My Triangle, our long-lived and much-loved column, is a profile of a local person, or couple, or sometimes even a family. We’ve gone through the archives to present them all here – stories of our neighbours, friends, families, customers, storekeepers … we hope you enjoy them anew.
Before the fires swept away part of Cobargo’s main street, if one were early enough one might have seen a motley group of people dressed in shorts and sweatshirts milling around the entrance of the Bikram yoga studio where yoga is practised at
39˚ C. Or, if it were a Saturday morning, some could be seen, still in inappropriate clothing, buying something sweet as a treat from the Baking Buddies stall a couple of doors up. It … Read more »
David’s open warmth and enthusiasm will be sadly missed by those who have known and worked with him in the musical sphere of the region, particularly with Four Winds, over the past five years.
He and partner Paul and their two well-known whippets, Dexter and Bailey, are leaving Bermagui and heading north, not too far, to Wollongong where David is taking up a new challenge as CEO of Wollongong Conservatorium.
David and Paul like to be on … Read more »
Stuart Cameron is an imposing figure of a man, softly spoken and not seen much around town but more likely to be found on a beach or in a piece of coastal bushland doing what he loves best – learning about and caring for the flora of our coastal region. ‘Gardening’ the natural environment requires as much work as any garden to keep it healthy and thriving and free of weeds.
He has learnt a lot since he started his … Read more »
This December was my first visit back to Bermagui and the south coast since last summer’s bushfires. My mid-north coast had suffered too, I knew the strain of daily fire alerts, evacuations, smoke instead of air, skies that were only shades of brown, and the sound of sirens and helicopters. But down here it seemed even more dramatic, with more villages severely impacted—nobody could ever forget those Mallacoota beach images—and the drive down the highway showed how vast the … Read more »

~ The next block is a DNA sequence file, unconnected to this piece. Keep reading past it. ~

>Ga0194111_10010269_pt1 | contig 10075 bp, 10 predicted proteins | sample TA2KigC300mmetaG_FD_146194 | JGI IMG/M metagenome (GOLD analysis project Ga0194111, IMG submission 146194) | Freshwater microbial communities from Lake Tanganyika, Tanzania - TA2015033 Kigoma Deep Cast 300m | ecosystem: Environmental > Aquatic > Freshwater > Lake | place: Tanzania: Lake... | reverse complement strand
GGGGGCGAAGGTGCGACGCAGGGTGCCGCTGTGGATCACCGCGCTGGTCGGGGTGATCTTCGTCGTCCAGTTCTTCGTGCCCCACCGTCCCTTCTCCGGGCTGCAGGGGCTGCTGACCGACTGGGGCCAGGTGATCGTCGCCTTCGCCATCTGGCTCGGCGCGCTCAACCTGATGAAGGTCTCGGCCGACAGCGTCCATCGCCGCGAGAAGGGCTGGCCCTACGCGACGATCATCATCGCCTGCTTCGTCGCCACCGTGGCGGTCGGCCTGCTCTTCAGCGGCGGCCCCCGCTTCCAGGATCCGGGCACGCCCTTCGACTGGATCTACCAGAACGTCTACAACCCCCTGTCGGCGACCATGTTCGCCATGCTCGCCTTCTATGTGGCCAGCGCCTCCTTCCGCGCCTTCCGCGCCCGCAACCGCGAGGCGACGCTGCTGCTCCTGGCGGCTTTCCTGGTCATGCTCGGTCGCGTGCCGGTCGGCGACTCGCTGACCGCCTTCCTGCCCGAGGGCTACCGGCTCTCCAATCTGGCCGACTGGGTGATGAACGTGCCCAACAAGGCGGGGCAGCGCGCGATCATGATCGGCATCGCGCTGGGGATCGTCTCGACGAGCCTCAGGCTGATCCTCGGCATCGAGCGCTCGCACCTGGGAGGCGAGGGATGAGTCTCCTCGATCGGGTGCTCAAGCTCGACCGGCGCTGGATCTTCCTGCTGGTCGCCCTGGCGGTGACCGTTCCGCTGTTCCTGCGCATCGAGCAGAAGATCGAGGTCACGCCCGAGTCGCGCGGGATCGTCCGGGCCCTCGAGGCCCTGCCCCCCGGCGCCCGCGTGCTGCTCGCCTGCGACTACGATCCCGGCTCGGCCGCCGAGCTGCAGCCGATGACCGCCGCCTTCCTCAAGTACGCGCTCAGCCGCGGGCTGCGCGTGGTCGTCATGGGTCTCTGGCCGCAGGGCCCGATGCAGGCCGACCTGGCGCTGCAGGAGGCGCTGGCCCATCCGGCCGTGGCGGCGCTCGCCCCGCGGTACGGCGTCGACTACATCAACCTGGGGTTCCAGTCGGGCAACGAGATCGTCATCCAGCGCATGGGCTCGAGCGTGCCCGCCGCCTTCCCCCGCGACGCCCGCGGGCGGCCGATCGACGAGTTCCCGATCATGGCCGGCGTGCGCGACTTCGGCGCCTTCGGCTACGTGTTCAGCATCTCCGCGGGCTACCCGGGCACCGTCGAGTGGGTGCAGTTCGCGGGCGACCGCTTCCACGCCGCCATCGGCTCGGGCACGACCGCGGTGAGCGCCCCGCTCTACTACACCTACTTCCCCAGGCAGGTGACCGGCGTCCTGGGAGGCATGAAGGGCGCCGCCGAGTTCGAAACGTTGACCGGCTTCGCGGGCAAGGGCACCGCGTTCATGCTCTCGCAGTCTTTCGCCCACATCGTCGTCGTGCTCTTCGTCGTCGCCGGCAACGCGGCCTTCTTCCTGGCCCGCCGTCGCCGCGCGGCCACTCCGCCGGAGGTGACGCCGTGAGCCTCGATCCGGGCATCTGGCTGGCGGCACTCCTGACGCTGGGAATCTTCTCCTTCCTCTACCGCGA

It was 1991 and Mary Williams was teaching HSC English at Mitchell High, in the western suburbs of Sydney. Choosing which texts she would assign that year, among them she picked Chaucer’s Canterbury Tales.
‘I knew they were up to it,’ she says. ‘And when Sydney University offered a Chaucer lecture for HSC students, I told them to get their questions ready.
‘It was held on a Saturday morning and it wasn’t compulsory by … Read more »
When Carolyn and Bill Killen decided to move to the south coast of NSW in 2001, they hardly knew anyone and had little knowledge of the area. They were drawn here by the proximity of farm land to the sea, and the tranquility.
Bill’s retirement plan was to farm and Carolyn, a self-confessed gallery ‘groupie’, wanted an outlet for her love of art. She quickly realised that they had relocated to … Read more »